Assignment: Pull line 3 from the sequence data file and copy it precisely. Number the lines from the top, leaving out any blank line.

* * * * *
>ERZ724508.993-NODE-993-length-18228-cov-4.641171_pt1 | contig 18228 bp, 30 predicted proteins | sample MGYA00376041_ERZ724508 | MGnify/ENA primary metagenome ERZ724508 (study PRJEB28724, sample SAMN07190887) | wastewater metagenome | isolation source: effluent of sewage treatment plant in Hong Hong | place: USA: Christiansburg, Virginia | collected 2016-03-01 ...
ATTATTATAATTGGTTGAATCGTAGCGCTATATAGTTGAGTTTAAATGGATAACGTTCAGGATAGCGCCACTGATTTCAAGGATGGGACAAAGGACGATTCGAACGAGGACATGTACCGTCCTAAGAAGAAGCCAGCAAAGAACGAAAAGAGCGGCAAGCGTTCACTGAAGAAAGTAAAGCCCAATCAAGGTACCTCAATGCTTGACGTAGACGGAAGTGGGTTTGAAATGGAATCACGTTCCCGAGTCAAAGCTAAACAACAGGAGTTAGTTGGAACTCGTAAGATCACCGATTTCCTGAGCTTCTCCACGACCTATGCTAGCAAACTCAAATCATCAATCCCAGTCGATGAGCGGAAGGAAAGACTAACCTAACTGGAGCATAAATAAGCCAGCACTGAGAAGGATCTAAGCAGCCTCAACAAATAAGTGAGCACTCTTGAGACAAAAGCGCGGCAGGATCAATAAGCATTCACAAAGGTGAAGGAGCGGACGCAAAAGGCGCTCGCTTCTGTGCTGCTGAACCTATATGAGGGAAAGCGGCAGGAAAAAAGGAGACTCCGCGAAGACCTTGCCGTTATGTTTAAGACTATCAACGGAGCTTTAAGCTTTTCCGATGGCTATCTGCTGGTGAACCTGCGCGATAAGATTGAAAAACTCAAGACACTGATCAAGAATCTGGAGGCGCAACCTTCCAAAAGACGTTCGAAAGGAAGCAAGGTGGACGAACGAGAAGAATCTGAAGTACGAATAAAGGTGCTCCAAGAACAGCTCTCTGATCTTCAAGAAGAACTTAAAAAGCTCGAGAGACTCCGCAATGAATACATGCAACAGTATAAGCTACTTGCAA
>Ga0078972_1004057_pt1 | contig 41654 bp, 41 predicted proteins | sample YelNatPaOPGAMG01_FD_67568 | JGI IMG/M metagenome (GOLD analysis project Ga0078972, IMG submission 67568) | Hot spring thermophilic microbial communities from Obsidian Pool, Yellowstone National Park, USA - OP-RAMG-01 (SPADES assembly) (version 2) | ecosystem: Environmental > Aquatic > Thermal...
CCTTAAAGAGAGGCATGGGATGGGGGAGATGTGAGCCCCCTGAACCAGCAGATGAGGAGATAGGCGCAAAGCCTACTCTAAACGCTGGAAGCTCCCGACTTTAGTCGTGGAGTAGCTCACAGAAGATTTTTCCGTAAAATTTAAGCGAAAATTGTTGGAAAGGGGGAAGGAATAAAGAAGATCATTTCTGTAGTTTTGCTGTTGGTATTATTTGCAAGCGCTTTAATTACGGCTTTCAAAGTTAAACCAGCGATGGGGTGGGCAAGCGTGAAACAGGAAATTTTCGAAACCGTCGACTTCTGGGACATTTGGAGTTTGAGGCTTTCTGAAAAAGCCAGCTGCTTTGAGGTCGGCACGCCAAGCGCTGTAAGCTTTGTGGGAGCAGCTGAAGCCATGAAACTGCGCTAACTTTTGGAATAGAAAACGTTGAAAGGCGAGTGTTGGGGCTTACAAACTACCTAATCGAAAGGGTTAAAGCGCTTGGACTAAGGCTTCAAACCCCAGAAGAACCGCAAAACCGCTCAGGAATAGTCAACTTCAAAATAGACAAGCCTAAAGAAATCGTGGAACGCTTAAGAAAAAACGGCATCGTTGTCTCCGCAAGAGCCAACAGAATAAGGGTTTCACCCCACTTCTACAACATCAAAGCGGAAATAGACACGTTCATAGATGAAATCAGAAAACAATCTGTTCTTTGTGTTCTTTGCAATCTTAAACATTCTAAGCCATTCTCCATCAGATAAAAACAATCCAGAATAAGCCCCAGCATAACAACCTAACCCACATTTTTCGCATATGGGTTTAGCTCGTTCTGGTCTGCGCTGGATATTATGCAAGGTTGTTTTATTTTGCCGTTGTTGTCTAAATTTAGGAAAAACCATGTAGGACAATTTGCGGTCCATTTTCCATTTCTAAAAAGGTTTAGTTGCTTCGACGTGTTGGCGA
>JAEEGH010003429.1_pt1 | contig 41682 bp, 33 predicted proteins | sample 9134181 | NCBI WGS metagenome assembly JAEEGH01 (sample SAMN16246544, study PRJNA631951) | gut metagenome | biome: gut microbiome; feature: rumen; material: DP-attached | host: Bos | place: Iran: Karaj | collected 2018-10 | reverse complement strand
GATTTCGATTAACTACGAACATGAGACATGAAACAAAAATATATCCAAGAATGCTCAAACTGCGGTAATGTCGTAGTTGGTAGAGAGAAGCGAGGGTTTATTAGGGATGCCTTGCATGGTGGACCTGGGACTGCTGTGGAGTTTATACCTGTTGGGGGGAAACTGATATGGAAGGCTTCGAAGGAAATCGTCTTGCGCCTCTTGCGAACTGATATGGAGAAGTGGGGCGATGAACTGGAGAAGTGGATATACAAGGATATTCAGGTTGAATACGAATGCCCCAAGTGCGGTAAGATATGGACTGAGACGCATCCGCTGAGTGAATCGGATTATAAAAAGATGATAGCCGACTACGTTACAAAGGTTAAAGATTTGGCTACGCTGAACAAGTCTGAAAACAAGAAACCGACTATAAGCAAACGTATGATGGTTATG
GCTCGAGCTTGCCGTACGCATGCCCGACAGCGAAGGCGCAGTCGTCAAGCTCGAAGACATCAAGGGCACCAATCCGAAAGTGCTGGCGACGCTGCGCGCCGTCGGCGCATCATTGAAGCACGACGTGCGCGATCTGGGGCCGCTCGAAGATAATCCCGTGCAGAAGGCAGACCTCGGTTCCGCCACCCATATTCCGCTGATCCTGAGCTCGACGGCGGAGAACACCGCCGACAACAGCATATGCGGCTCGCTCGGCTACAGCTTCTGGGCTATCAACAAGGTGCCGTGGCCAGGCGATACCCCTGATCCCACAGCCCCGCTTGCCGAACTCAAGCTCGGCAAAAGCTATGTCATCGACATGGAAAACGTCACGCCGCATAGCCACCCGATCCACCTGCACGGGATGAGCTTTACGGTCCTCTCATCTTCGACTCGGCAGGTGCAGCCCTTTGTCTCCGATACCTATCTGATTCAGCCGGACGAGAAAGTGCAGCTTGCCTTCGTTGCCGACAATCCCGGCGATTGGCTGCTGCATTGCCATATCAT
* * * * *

>Ga0078972_1004057_pt1 | contig 41654 bp, 41 predicted proteins | sample YelNatPaOPGAMG01_FD_67568 | JGI IMG/M metagenome (GOLD analysis project Ga0078972, IMG submission 67568) | Hot spring thermophilic microbial communities from Obsidian Pool, Yellowstone National Park, USA - OP-RAMG-01 (SPADES assembly) (version 2) | ecosystem: Environmental > Aquatic > Thermal...